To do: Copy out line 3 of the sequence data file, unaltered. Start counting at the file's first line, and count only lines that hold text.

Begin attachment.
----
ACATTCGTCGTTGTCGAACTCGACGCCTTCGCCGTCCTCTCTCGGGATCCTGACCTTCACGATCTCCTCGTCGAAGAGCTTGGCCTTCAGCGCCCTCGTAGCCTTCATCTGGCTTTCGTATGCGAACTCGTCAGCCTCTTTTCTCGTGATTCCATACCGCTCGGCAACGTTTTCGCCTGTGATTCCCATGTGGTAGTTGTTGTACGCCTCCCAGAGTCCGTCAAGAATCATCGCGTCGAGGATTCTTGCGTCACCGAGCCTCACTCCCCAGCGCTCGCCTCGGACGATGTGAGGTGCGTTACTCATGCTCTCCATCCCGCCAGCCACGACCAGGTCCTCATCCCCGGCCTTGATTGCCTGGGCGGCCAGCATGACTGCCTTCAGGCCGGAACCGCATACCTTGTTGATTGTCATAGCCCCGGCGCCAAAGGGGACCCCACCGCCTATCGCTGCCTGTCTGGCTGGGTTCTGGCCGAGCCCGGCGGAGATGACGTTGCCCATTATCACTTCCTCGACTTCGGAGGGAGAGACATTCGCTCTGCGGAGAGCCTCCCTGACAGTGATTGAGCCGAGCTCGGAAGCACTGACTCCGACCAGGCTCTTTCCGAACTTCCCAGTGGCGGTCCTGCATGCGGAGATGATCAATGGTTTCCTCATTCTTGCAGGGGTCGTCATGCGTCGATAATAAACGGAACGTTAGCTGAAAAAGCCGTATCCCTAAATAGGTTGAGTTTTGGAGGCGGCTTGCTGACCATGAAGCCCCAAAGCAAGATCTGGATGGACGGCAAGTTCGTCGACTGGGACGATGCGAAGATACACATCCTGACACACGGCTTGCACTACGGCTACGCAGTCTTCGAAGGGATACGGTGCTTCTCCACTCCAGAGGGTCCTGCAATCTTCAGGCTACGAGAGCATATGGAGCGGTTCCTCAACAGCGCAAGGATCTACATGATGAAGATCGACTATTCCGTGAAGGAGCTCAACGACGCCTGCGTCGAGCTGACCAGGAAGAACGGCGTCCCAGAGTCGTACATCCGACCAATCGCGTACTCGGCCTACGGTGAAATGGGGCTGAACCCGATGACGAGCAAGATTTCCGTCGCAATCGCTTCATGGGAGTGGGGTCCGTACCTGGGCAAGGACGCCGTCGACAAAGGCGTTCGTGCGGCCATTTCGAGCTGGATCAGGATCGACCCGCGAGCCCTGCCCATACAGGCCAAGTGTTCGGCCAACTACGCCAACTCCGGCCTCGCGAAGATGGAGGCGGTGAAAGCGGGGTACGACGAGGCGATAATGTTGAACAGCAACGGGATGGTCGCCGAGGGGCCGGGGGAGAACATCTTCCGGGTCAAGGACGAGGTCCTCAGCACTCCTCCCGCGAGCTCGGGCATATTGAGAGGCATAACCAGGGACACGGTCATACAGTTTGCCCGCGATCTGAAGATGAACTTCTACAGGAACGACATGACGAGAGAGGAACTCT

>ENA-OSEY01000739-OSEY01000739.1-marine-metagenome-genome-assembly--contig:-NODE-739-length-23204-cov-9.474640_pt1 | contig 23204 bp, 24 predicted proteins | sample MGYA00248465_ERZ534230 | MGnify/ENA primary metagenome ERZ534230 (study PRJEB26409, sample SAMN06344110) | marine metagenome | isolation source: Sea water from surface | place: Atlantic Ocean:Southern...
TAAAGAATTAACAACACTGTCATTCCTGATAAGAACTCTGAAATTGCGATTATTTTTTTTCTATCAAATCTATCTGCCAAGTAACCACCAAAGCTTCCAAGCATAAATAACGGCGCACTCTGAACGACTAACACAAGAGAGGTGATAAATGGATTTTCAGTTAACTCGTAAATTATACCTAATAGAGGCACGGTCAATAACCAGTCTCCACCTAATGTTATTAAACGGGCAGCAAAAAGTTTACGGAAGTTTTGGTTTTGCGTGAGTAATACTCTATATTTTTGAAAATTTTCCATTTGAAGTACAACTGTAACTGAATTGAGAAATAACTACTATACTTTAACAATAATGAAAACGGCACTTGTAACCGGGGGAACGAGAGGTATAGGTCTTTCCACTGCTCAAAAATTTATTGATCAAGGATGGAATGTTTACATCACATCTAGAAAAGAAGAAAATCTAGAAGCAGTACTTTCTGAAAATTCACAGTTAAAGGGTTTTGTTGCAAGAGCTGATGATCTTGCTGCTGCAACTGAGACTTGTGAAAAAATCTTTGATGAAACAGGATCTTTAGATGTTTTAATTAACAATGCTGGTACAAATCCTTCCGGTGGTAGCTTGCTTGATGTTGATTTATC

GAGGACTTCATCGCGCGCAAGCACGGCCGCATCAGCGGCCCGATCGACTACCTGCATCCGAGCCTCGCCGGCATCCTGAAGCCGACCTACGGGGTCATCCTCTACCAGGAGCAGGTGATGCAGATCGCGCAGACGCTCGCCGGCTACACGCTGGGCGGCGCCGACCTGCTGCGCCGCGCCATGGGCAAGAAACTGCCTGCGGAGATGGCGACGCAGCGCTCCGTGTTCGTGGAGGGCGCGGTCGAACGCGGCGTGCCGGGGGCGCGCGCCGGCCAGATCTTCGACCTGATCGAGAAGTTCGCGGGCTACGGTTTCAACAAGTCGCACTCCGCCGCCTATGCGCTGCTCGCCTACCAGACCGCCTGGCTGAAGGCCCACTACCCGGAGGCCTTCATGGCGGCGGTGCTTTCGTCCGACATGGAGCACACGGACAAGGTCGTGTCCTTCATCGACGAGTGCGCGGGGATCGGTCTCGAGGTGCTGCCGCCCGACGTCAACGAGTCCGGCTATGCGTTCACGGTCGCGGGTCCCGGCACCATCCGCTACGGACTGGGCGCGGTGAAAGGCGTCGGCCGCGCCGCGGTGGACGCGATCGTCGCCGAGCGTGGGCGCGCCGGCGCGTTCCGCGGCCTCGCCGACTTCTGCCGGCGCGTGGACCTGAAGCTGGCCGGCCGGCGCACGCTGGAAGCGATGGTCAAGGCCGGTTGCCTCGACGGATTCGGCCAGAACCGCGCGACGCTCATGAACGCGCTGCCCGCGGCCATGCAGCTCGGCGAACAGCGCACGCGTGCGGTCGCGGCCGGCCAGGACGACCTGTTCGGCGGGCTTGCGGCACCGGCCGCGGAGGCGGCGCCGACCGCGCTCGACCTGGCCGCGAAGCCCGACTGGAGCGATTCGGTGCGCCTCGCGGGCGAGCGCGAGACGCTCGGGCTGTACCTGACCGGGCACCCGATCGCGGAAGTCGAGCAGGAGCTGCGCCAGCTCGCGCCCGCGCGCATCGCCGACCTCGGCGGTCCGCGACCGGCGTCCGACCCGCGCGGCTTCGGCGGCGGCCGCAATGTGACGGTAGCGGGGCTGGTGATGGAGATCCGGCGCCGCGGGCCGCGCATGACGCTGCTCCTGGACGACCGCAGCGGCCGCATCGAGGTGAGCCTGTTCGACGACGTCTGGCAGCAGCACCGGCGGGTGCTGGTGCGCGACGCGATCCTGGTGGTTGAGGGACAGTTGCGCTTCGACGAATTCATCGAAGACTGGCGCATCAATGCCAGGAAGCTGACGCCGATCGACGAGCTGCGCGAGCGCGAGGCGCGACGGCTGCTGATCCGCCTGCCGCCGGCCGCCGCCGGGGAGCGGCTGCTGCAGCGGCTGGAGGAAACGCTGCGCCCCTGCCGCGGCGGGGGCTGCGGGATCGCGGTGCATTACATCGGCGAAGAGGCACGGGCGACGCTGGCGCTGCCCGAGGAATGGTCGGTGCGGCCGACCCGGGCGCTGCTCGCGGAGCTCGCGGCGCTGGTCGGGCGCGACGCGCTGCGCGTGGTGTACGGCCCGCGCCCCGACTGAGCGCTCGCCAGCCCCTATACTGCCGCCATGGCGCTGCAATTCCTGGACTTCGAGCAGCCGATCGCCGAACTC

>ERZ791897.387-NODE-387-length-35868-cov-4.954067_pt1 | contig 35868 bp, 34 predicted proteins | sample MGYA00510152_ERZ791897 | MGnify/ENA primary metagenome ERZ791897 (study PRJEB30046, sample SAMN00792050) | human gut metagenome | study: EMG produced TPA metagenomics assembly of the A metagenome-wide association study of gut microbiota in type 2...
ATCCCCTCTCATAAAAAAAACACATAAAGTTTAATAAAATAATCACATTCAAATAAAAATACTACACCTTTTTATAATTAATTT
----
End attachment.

TAAAGAATTAACAACACTGTCATTCCTGATAAGAACTCTGAAATTGCGATTATTTTTTTTCTATCAAATCTATCTGCCAAGTAACCACCAAAGCTTCCAAGCATAAATAACGGCGCACTCTGAACGACTAACACAAGAGAGGTGATAAATGGATTTTCAGTTAACTCGTAAATTATACCTAATAGAGGCACGGTCAATAACCAGTCTCCACCTAATGTTATTAAACGGGCAGCAAAAAGTTTACGGAAGTTTTGGTTTTGCGTGAGTAATACTCTATATTTTTGAAAATTTTCCATTTGAAGTACAACTGTAACTGAATTGAGAAATAACTACTATACTTTAACAATAATGAAAACGGCACTTGTAACCGGGGGAACGAGAGGTATAGGTCTTTCCACTGCTCAAAAATTTATTGATCAAGGATGGAATGTTTACATCACATCTAGAAAAGAAGAAAATCTAGAAGCAGTACTTTCTGAAAATTCACAGTTAAAGGGTTTTGTTGCAAGAGCTGATGATCTTGCTGCTGCAACTGAGACTTGTGAAAAAATCTTTGATGAAACAGGATCTTTAGATGTTTTAATTAACAATGCTGGTACAAATCCTTCCGGTGGTAGCTTGCTTGATGTTGATTTATC